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Parasha / E-Letter

Weekly parasha: To explore or not to explore—That is the question

No Comments 21 June 2016

PLEASE NOTE: Until August, the Torah reading in the Land of Israel will be different than the Torah reading outside of the Land of Israel. This Shabbat we in Israel read Shelach, while abroad BeHaLotcha which was read last week in Israel, is read. You can find last week’s Dvar Torah on BeHaLotcha here.

(And also: “How we will not become querulous and grumble in our tents!”)

In her commentary to Parashat Shelach, Yael Vurgan offers a powerful defense of why human rights activists must not “grumble in our tents” even when we feel full of despair in our current situations. Continue Reading

Parasha / E-Letter

Weekly Parasha: Justice and mercy for all

No Comments 14 June 2016

PLEASE NOTE: Until August, the Torah reading in the Land of Israel will be different than the Torah reading outside of the Land of Israel. This Shabbat we in Israel read BeHaLotcha, while abroad, Naso, which was read last week in Israel, is read. You can find last week’s Dvar Torah on Naso here.

How has Judaism approached the treatment of the non-Jew throughout history? What have our rabbis ruled, what do the texts themselves say, and what historical events have influenced these attitudes? In his commentary to Parashat BeHaLotcha, Rabbi Reuven Hammer answers these questions and provides us with a stark reminder of the need for a just and humanistic Judaism in our modern world. Continue Reading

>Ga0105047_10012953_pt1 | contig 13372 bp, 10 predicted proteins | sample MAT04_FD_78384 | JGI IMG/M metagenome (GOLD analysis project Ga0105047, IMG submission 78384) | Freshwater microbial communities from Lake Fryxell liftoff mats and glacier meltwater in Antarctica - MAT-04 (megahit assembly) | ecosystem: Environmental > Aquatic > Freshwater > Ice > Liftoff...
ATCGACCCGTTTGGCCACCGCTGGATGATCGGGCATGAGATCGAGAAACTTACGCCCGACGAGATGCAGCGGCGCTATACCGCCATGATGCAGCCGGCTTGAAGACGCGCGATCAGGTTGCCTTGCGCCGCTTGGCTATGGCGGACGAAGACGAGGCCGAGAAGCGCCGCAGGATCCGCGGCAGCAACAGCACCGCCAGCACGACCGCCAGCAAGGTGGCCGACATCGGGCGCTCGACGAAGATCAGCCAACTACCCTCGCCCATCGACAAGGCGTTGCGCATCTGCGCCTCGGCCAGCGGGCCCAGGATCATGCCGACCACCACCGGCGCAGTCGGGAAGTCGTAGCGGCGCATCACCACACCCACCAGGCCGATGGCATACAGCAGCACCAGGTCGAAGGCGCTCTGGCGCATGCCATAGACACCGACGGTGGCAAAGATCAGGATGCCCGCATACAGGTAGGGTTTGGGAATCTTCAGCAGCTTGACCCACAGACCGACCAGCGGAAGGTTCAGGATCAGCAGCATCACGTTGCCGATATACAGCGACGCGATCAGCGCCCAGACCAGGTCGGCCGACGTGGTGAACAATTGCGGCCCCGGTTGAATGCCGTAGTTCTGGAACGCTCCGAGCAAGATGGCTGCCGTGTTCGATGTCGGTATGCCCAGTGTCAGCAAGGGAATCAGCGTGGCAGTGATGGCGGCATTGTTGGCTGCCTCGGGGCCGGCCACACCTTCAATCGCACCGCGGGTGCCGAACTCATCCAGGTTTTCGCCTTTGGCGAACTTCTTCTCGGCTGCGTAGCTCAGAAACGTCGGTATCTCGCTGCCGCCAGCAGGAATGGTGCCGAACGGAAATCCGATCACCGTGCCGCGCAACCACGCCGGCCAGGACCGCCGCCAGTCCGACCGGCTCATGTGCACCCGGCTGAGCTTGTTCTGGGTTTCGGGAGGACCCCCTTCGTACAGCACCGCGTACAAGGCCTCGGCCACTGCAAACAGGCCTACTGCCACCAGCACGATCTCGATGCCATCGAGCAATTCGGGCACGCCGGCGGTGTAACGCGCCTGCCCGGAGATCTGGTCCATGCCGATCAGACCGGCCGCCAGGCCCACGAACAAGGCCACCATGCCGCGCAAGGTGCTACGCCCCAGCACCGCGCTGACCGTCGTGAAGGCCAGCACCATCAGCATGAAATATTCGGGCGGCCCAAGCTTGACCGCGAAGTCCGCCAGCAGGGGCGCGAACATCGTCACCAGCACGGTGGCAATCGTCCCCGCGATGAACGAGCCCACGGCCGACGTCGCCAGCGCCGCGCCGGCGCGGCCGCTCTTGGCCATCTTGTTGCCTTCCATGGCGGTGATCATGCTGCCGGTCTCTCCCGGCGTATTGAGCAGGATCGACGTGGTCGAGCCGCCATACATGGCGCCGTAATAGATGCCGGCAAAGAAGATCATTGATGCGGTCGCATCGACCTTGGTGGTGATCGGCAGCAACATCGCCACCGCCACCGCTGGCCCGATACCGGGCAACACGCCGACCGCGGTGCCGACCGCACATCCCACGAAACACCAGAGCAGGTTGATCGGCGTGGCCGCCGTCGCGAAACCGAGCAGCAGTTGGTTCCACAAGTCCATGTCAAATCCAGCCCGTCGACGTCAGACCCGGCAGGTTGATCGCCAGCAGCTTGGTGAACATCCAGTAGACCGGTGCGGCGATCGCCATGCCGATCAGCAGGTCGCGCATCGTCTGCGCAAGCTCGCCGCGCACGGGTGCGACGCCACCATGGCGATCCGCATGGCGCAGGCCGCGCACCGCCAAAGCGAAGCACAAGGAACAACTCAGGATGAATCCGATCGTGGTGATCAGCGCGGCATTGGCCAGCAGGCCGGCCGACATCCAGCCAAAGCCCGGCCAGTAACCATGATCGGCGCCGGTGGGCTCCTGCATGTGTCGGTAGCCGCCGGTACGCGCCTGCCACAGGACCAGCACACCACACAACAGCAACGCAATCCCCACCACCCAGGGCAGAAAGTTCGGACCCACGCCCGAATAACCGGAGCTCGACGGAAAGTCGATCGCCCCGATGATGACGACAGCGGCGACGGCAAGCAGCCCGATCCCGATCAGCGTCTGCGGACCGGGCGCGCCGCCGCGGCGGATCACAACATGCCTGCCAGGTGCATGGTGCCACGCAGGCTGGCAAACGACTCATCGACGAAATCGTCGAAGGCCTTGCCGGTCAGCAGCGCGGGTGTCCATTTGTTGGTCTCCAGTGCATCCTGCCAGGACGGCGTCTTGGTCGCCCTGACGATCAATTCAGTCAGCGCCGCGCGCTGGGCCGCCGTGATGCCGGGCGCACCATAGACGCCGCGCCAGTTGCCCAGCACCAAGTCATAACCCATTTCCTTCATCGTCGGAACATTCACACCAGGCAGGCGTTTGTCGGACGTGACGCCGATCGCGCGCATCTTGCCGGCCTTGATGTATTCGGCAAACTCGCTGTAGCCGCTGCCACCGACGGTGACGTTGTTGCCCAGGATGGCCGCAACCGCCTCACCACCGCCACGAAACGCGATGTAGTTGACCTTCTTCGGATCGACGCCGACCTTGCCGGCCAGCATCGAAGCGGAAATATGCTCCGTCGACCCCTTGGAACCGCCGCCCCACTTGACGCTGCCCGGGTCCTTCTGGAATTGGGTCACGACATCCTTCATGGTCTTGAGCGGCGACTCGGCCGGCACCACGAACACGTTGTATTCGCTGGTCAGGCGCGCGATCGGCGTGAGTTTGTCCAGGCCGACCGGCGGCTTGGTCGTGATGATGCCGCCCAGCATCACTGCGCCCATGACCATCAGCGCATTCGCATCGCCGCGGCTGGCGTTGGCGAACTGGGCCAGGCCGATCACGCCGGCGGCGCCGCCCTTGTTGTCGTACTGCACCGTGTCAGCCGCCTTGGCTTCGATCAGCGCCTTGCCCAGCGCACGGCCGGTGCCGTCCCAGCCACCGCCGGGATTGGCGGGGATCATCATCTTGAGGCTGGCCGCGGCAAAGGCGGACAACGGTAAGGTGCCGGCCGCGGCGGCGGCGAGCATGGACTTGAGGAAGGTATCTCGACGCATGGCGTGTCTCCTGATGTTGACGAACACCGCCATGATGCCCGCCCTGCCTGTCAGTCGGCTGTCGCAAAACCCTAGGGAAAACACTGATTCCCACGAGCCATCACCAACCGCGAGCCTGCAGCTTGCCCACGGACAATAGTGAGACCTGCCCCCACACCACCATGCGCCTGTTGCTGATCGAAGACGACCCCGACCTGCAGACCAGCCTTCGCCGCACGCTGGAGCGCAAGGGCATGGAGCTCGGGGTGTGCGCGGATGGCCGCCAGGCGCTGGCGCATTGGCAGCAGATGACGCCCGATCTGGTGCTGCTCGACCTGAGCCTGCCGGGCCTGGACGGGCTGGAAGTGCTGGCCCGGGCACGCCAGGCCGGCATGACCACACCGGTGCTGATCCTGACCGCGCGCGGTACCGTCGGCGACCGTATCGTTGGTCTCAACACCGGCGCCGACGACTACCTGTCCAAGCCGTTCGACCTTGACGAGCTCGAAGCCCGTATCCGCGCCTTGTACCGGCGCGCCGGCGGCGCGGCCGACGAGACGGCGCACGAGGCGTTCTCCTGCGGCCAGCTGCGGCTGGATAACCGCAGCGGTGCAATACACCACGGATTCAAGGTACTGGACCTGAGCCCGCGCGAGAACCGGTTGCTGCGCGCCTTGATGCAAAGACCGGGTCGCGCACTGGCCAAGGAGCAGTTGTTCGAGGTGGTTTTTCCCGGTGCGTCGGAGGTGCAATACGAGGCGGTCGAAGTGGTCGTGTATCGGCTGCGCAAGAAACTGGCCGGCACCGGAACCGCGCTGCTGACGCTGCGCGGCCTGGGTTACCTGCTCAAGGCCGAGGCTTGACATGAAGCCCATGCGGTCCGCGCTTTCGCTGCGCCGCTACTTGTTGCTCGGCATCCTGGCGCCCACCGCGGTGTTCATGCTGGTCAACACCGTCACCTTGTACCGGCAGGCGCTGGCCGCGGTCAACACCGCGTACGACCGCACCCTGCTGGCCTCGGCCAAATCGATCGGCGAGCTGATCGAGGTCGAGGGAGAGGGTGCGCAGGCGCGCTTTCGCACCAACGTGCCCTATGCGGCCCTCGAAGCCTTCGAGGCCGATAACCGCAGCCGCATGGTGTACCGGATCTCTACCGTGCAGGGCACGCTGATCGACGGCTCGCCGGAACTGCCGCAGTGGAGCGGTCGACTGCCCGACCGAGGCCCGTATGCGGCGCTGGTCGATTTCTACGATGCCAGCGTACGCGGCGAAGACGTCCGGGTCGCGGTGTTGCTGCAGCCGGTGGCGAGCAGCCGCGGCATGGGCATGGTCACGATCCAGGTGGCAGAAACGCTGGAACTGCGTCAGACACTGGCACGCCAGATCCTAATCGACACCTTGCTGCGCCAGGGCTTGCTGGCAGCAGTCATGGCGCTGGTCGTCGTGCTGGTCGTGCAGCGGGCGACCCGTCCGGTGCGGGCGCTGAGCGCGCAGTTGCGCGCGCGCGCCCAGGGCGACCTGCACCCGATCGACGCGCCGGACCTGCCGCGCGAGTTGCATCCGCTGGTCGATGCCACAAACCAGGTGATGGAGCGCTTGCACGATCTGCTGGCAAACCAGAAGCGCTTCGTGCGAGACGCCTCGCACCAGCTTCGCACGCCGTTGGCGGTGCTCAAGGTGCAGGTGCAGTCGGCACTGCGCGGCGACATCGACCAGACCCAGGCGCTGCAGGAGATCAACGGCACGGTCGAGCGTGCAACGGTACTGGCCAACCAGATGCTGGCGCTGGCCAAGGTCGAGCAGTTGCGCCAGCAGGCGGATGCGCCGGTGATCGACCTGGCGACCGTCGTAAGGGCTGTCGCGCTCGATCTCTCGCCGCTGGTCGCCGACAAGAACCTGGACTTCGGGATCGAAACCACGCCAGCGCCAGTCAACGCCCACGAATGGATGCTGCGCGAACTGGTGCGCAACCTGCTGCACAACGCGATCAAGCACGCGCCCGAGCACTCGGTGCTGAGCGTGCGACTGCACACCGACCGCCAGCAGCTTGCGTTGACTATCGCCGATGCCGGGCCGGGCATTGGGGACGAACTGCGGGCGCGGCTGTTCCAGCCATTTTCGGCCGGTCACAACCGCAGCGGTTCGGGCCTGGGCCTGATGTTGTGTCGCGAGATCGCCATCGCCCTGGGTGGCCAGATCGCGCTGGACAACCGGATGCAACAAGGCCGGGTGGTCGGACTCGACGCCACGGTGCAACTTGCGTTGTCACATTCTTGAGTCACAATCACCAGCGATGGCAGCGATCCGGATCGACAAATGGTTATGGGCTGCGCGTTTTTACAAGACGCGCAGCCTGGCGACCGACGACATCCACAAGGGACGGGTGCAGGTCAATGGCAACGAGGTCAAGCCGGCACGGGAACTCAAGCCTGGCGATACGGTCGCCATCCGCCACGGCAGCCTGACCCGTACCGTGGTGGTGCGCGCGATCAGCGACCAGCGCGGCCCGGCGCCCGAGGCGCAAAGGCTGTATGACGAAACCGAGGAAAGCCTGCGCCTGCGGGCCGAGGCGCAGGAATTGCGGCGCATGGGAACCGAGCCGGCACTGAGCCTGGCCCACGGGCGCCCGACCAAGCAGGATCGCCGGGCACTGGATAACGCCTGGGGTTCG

Parasha / E-Letter

Weekly Parasha: Yet we continue to strive

No Comments 07 June 2016

PLEASE NOTE: Until August, the Torah reading in the Land of Israel will be different than the Torah reading outside of the Land of Israel. This Shabbat we in Israel read Naso, while abroad, BeMidbar, which was read last week in Israel, is read. You can find last week’s Dvar Torah on BeMidbar here.

In her commentary to Parashat Naso, Rabbi Miri Gold reminds us of our sacred burden towards human rights and social justice. The struggle may be arduous, but our responsibility to carry onwards has always been clear. Continue Reading

Parasha / E-Letter

Weekly parasha: Quarrel with Mother, Quarrel!

No Comments 31 May 2016

PLEASE NOTE: Until August, the Torah reading in the Land of Israel will be different than the Torah reading outside of the Land of Israel. This Shabbat we in Israel read BeMidbar, while abroad, Bechukotai, which was read last week in Israel, is read. You can find last week’s Dvar Torah on Bechukotai here.

In his commentary on the haftarah to Parashat BeMidbar, Rabbi David Frankel calls on us to undertake one of our greatest challenges as Jews and as Zionists: to vehemently protest the actions of our state without giving up on our love for it. Continue Reading

Parasha / E-Letter

Weekly Parasha: What does God really want from us?

No Comments 25 May 2016

PLEASE NOTE: From now until August, the Torah reading in the Land of Israel will be different than the Torah reading outside of the Land of Israel. This Shabbat we in Israel read Bechukotai, while abroad, Behar, which was read last week in Israel, is read. You can find last week’s Dvar Torah on Behar here.

 

In his commentary to Parashat Bechukotai, Rabbi Mordechai Goldberg encourages us to study deeply  the Jewish sources, and listen closely to the issues at hand in the present moment in modern day Israel — what do we hear the deepest depths of God’s will telling us? Continue Reading